And You Thought It Was Safe(?)


Zombie vs. Ninja (1988)
Hmmm...The Kung Fu Fighting Dead...now *there's* a show I'd actually watch.

Hmmm...The Kung Fu Fighting Dead...now *there's* a show I'd actually watch.

Sorry it’s taken me this long to talk about Godfrey Ho, but the task is somewhat daunting. Man’s got twenty-five years worth of movies on his resume, with over a hundred credited titles to chose from. Some are almost decent. Some are so bad they’ve redefined “bad Hong Kong action movie” for an entire generation. And some are so weird you’ll wonder if you ever saw them in the first place. One of those is Zombie vs. Ninja.

There are cheap bastards and then there are cheap bastards, but even the cheapest, most miserly Scrooge in Charles Dickens’ notebook would stand in awe of Godfrey Ho’s filmmaking techniques. Ho liked to take the money most people would use to shoot a movie, shoot half of a movie, and then splice that half together with incomplete films he found moldering in Hong Kong studio basements. Or foreign films bought up cheap from Thailand, the Philippines, or South Korea. This ensured Ho could make two, three, sometimes even four films for the price of one. He made no promises about their overall quality. And neither do I. Continue reading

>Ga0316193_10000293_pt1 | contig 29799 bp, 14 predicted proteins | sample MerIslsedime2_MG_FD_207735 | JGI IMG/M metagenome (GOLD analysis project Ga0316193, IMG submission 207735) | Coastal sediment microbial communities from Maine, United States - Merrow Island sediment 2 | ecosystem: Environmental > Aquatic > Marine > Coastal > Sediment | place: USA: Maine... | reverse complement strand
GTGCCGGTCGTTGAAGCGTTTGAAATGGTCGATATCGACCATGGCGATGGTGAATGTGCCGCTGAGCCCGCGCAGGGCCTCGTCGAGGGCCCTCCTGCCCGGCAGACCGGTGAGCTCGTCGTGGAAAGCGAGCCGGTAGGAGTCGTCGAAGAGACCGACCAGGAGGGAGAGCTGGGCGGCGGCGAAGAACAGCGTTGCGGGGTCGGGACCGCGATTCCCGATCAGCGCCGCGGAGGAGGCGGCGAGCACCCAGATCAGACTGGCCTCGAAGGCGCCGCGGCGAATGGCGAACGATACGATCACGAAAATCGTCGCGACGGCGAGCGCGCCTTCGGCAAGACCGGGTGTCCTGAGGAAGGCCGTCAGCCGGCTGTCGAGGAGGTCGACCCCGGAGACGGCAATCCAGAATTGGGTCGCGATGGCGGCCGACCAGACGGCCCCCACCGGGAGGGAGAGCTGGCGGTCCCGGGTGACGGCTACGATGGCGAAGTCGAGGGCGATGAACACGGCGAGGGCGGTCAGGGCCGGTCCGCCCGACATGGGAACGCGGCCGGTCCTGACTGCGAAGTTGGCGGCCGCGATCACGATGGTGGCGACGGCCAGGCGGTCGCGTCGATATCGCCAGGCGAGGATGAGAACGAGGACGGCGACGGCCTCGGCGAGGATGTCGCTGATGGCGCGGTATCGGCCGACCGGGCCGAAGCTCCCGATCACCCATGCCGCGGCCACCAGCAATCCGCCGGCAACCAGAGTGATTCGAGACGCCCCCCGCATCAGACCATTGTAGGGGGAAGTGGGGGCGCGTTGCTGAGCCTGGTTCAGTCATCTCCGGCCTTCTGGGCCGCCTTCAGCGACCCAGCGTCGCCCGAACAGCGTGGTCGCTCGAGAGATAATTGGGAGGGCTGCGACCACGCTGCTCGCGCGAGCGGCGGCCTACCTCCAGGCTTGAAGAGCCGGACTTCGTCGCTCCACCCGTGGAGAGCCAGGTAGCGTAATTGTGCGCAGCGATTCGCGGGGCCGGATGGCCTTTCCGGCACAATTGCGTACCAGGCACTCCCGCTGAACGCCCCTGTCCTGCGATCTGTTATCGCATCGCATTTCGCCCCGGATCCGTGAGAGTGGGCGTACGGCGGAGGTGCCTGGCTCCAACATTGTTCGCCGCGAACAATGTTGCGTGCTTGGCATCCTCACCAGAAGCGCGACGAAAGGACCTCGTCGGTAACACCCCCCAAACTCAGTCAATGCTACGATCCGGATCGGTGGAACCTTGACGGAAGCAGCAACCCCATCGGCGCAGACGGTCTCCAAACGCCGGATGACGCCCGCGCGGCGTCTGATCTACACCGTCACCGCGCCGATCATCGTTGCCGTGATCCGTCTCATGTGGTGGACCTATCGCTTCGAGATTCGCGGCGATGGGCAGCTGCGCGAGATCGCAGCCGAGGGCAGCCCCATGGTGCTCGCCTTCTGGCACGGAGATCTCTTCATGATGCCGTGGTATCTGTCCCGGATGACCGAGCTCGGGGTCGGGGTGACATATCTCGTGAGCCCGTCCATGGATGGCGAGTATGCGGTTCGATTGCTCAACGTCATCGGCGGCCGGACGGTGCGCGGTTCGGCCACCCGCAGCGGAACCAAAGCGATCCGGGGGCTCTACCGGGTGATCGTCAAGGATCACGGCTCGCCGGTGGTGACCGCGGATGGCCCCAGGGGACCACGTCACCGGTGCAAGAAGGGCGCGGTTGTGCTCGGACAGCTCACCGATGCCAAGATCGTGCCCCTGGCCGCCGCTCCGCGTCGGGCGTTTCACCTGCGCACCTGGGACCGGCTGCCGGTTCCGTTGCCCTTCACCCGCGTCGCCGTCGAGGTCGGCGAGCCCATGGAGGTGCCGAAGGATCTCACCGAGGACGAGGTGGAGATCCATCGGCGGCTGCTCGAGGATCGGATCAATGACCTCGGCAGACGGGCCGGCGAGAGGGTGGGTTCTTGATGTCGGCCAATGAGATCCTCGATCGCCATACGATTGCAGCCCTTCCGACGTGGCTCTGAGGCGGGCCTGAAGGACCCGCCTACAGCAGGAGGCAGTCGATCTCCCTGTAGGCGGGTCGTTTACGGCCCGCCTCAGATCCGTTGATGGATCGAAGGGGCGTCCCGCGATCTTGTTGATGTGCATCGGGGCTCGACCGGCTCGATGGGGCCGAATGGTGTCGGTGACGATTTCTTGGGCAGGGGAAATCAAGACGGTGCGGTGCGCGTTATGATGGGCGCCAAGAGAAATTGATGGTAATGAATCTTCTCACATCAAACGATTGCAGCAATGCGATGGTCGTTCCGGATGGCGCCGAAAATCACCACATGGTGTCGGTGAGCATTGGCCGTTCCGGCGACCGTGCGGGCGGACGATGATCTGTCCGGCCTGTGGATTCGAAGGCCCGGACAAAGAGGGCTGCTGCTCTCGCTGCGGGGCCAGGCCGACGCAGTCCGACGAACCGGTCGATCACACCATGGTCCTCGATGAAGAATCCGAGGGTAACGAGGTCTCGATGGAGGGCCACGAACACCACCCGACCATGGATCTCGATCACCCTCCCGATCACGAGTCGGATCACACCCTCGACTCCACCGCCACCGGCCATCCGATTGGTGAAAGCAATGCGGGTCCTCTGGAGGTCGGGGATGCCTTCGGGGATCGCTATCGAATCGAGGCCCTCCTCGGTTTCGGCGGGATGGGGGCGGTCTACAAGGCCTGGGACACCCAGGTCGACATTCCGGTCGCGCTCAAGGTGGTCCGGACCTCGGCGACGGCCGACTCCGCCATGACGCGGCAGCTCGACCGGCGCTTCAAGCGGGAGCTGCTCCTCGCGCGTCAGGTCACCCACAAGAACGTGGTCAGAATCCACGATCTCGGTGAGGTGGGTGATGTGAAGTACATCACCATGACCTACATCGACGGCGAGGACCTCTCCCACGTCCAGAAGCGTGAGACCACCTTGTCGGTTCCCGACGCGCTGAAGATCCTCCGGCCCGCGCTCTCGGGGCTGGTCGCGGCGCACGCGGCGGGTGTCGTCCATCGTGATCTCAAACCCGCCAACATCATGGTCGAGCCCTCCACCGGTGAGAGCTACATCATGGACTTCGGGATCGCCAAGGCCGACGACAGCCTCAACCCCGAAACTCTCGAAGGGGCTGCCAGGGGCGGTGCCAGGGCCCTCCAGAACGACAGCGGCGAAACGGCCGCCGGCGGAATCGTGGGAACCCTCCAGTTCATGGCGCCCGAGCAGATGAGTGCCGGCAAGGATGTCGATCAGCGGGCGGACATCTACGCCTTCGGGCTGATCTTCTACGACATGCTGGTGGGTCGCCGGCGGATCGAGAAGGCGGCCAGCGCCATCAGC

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Dawn of the Dead (2004)
Bad news is, you're the best character in this film because you're not in it long enough for me to get bored with you.

Bad news is, Andy, you’re the best character in the film. Because you don’t have any lines. The less people speak in this movie, the fewer chances they have to piss me off.